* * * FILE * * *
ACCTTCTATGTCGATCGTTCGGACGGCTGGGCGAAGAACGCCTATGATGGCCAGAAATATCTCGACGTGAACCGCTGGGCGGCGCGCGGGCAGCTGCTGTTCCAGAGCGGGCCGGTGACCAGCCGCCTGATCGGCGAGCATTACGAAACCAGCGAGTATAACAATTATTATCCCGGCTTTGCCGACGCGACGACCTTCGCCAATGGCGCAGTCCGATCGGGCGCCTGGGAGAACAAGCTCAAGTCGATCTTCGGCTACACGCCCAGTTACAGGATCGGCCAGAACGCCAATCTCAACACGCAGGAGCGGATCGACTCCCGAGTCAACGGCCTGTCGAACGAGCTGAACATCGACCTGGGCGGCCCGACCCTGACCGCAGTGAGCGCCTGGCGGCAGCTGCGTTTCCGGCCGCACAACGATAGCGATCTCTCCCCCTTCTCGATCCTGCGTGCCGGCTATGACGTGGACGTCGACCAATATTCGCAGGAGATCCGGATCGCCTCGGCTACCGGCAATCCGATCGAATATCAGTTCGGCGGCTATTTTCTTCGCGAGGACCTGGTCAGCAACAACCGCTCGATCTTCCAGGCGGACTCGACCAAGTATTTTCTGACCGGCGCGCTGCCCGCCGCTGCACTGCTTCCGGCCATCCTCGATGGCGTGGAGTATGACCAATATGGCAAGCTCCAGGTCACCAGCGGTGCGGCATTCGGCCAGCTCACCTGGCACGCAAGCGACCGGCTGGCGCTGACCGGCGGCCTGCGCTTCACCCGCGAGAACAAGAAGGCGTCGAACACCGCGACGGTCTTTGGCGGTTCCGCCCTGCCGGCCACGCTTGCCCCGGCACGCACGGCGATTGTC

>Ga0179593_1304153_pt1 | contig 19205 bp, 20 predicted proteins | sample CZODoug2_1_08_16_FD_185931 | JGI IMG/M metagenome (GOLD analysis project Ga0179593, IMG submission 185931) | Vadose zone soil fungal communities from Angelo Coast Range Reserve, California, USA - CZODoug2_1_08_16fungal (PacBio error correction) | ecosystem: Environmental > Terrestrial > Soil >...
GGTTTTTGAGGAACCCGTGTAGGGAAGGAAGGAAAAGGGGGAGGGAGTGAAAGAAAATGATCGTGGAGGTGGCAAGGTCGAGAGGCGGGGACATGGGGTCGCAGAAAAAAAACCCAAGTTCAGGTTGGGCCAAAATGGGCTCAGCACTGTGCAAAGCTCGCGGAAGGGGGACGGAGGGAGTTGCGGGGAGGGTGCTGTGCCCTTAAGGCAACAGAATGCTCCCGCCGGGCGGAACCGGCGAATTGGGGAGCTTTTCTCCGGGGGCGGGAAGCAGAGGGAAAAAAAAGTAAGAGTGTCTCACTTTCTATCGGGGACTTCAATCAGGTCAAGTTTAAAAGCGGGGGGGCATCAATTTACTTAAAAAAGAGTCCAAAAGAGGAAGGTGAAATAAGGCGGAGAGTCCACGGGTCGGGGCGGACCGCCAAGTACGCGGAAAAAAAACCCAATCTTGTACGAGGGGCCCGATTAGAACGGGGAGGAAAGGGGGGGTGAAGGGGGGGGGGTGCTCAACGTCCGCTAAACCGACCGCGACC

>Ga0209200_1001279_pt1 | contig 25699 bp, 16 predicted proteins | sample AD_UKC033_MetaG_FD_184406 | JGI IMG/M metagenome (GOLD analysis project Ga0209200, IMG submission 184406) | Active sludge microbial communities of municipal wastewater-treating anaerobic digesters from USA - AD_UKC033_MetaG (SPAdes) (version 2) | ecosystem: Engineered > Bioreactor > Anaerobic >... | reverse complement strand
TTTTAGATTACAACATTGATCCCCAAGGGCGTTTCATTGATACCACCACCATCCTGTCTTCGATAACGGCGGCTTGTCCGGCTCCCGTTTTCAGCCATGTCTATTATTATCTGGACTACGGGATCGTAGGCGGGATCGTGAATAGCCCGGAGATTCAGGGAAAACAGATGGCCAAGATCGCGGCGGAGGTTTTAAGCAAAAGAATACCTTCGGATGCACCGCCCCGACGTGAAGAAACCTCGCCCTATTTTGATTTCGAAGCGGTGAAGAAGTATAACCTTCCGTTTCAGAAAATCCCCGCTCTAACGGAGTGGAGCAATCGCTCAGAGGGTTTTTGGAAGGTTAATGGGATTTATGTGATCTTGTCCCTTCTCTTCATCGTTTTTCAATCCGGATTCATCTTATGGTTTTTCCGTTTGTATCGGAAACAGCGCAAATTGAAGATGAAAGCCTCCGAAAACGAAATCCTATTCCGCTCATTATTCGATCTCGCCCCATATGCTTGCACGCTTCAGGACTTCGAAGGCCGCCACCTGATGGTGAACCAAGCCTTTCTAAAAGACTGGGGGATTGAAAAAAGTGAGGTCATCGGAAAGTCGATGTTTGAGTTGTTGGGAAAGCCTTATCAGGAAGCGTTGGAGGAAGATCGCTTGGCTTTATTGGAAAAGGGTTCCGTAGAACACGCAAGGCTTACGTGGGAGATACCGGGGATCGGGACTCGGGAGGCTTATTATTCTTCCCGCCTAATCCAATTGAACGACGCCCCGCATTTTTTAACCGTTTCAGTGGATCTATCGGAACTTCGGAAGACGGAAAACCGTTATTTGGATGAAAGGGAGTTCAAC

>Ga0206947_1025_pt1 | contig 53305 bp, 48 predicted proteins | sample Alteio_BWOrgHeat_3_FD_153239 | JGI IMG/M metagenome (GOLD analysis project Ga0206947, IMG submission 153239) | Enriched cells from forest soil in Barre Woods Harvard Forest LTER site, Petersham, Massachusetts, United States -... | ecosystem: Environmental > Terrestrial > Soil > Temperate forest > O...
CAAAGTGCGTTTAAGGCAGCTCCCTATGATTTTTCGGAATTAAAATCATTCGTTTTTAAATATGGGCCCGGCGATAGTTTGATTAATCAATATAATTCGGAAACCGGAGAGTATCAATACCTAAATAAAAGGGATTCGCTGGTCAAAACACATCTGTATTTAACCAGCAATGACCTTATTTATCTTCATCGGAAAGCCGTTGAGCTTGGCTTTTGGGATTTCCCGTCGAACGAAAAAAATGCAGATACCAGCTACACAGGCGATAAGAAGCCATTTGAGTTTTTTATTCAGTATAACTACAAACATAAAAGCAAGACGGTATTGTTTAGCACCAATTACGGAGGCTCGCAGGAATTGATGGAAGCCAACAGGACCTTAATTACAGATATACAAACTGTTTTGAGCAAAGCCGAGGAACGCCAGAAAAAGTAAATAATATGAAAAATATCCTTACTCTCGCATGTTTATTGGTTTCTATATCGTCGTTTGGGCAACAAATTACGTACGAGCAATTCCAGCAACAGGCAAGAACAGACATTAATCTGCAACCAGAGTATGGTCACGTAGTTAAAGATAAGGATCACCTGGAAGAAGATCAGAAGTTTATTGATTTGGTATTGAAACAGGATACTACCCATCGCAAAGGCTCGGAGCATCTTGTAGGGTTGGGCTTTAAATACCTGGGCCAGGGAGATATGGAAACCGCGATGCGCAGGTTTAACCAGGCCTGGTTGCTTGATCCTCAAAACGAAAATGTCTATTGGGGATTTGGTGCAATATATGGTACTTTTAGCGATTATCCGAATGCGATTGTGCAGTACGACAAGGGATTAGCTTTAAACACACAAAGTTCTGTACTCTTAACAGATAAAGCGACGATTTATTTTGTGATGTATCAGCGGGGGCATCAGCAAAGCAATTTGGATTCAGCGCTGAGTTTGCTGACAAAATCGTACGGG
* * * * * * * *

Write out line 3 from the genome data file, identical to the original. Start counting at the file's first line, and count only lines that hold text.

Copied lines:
GGTTTTTGAGGAACCCGTGTAGGGAAGGAAGGAAAAGGGGGAGGGAGTGAAAGAAAATGATCGTGGAGGTGGCAAGGTCGAGAGGCGGGGACATGGGGTCGCAGAAAAAAAACCCAAGTTCAGGTTGGGCCAAAATGGGCTCAGCACTGTGCAAAGCTCGCGGAAGGGGGACGGAGGGAGTTGCGGGGAGGGTGCTGTGCCCTTAAGGCAACAGAATGCTCCCGCCGGGCGGAACCGGCGAATTGGGGAGCTTTTCTCCGGGGGCGGGAAGCAGAGGGAAAAAAAAGTAAGAGTGTCTCACTTTCTATCGGGGACTTCAATCAGGTCAAGTTTAAAAGCGGGGGGGCATCAATTTACTTAAAAAAGAGTCCAAAAGAGGAAGGTGAAATAAGGCGGAGAGTCCACGGGTCGGGGCGGACCGCCAAGTACGCGGAAAAAAAACCCAATCTTGTACGAGGGGCCCGATTAGAACGGGGAGGAAAGGGGGGGTGAAGGGGGGGGGGTGCTCAACGTCCGCTAAACCGACCGCGACC